Da' Booty Shop is also hampered on a budgetary level in every single frame. Yolanda starts out as a stripper, and there are several scenes set in the back room at the club where she works, but it couldn't be clearer that they're filming in someone's den. Thus, the film never goes out into any other part of the strip club, most notably the stage, because there isn't one. We never see any one of these strippers strip during the entire movie. They don't even dance, except during two of the five -- yes, five -- musical montages in the movie (one of which is literally three solid minutes of people dancing and cutting hair inside da booty shop, with no explanation and little context). The glass-window visitation room in Tyrone's prison is probably in the same house and is clearly a regular, non-soundproof window. The phones they use to talk to each other don't even match. Late in the movie, some thugs trash da booty shop, which amounts to carefully tipping chairs over and throwing magazines all over the floor. It's hard to say how much da booty shop's business is set back by the resultant eight dollars in damage, but since they owe at least $30,000 to various people already, I guess every dollar counts. The budgetary constraints also affected the movie's score. There's two songs and about two minutes worth of composed music in the movie, which you get to hear over and over again. I can't wait until "Girl You Got Your Hair and Nails Did" (actual lyrics) is sweeping the Billboard music charts.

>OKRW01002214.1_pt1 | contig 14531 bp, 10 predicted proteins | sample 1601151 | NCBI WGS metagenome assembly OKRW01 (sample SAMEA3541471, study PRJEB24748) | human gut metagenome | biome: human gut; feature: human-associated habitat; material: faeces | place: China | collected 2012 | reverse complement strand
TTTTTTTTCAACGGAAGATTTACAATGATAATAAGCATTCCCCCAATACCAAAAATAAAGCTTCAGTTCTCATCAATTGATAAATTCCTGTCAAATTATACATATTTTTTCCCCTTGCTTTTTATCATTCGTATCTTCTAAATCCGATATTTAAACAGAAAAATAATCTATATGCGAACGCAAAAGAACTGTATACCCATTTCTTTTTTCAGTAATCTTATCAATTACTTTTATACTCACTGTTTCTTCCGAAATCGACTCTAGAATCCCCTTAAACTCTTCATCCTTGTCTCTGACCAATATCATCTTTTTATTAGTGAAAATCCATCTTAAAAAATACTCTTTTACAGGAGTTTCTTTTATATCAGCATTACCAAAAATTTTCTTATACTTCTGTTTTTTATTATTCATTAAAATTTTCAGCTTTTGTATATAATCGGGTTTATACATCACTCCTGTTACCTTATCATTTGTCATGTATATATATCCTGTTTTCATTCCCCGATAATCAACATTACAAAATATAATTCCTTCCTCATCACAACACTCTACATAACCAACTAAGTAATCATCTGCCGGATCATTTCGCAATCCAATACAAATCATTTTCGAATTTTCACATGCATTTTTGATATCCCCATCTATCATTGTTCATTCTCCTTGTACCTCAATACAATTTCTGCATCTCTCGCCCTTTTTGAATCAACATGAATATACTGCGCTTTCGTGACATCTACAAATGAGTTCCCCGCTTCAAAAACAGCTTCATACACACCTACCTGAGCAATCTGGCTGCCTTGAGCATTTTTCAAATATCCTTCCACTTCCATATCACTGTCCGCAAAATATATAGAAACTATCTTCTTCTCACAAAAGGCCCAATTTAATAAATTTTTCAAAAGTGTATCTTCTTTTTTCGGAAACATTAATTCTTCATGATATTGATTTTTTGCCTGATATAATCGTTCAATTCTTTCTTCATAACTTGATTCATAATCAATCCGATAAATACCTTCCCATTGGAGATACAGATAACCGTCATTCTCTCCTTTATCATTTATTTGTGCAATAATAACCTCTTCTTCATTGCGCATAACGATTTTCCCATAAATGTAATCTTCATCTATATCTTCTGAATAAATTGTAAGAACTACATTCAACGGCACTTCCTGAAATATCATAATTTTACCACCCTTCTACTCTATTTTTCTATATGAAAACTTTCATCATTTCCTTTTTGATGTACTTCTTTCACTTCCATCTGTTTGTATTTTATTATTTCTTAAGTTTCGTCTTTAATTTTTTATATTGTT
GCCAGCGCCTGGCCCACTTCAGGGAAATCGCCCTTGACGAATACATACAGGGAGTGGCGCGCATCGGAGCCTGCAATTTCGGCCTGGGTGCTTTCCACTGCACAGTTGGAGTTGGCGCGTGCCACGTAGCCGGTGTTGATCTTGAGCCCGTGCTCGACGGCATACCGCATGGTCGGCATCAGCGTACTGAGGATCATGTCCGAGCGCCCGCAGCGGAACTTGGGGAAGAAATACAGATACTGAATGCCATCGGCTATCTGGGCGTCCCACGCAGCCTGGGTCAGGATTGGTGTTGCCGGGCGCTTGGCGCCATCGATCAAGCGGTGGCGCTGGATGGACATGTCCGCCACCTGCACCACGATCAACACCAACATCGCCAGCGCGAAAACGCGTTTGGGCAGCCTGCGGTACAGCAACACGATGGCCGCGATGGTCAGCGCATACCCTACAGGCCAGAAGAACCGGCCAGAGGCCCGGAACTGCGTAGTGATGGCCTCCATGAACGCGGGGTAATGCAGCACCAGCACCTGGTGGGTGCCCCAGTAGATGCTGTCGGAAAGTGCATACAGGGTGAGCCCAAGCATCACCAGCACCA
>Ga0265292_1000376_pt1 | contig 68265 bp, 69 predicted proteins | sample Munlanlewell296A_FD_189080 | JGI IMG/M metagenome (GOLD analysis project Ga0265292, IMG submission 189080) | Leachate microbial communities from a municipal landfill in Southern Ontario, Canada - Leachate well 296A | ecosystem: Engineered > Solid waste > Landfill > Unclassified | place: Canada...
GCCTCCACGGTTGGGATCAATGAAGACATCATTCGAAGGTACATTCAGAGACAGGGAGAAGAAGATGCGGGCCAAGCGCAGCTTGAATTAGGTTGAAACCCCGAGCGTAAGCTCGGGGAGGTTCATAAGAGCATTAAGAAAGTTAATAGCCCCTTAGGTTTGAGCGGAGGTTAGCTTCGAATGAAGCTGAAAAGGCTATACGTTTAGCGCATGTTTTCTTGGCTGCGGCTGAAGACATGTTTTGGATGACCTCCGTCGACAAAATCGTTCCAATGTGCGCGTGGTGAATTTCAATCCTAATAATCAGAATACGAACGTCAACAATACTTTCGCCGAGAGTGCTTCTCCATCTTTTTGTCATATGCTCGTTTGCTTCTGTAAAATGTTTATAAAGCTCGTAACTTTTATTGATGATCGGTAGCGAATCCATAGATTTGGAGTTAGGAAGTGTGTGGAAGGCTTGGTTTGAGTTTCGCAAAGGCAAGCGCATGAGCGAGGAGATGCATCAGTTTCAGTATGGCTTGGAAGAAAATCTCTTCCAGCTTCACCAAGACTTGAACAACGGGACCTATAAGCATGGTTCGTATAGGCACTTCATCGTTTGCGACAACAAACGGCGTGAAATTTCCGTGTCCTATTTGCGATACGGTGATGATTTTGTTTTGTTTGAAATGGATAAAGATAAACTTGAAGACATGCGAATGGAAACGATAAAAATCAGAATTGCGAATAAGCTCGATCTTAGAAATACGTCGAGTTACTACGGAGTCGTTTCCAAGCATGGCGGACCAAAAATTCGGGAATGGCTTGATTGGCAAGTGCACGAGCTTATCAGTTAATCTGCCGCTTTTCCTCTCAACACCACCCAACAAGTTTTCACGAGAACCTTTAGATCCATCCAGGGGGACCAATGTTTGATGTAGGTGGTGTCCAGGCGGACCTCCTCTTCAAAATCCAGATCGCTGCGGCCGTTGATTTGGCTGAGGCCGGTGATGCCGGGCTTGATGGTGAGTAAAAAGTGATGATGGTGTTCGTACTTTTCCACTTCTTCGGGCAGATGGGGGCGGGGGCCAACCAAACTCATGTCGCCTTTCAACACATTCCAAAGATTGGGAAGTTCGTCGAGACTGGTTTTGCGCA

So who's to blame for all of this? Well, none other than Tyrone himself, Marcello Thedford, has to take the responsibility. Why? Well, according to the DVD box (the movie has no IMDb page), Marcello was responsible for the story, producing and executive producing, screenwriting and directing of this movie, on top of playing da jailed ex-booty shop owner. Now, I want to make this next part perfectly clear: I'm not here to hate on Marcello Thedford. I really do think it's an accomplishment on some level that someone has the drive and determination to write a screenplay, get the cash, hire the cast and direct it all on their own, especially on the shoestring budget Thedford so clearly has. The bigger question is: why Da' Booty Shop? I've never seen a more stereotypical set of African American women in a movie in my entire life. If you were to play a drinking game based on the times someone says "Girrrrrrl" and "Mmm-hmmm" in this movie, you would be dead of alcohol poisoning less than 45 minutes in. Was all this finger-snapping, neck-swishing sassiness in the screenplay? Is this really the movie Marcello Thedford's been dying to see his whole life? He also picks a smarmy white guy as his villain. I wouldn't call it racist or even offensive, but it does stick out like a sore thumb.
The back cover for Da' Booty Shop says the movie is 80 minutes long. As Yolanda and her crew's situation reached a predictable rock bottom, I was pretty distracted by the movie's increasing ineptitude (the fifth montage had just finished), and I was steeling myself for the inevitable build to redemption when my friend, who was watching with me, exclaimed in an almost-panicked tone of voice, "THERE'S ONLY FOUR MINUTES LEFT!" and I couldn't stop laughing. Even though the film runs an approximate extra three minutes, to say that Da' Booty Shop rushes its conclusion would be an understatement. It's not even a deus ex machina, there's actually even less of an explanation of how things turn out for Yolanda and crew. Some filmmakers have expressed pride in knowing that "Mystery Science Theater 3000" featured their slice of cinematic history, even as junk. Let's hope Marcello Thedford has a sense of humor.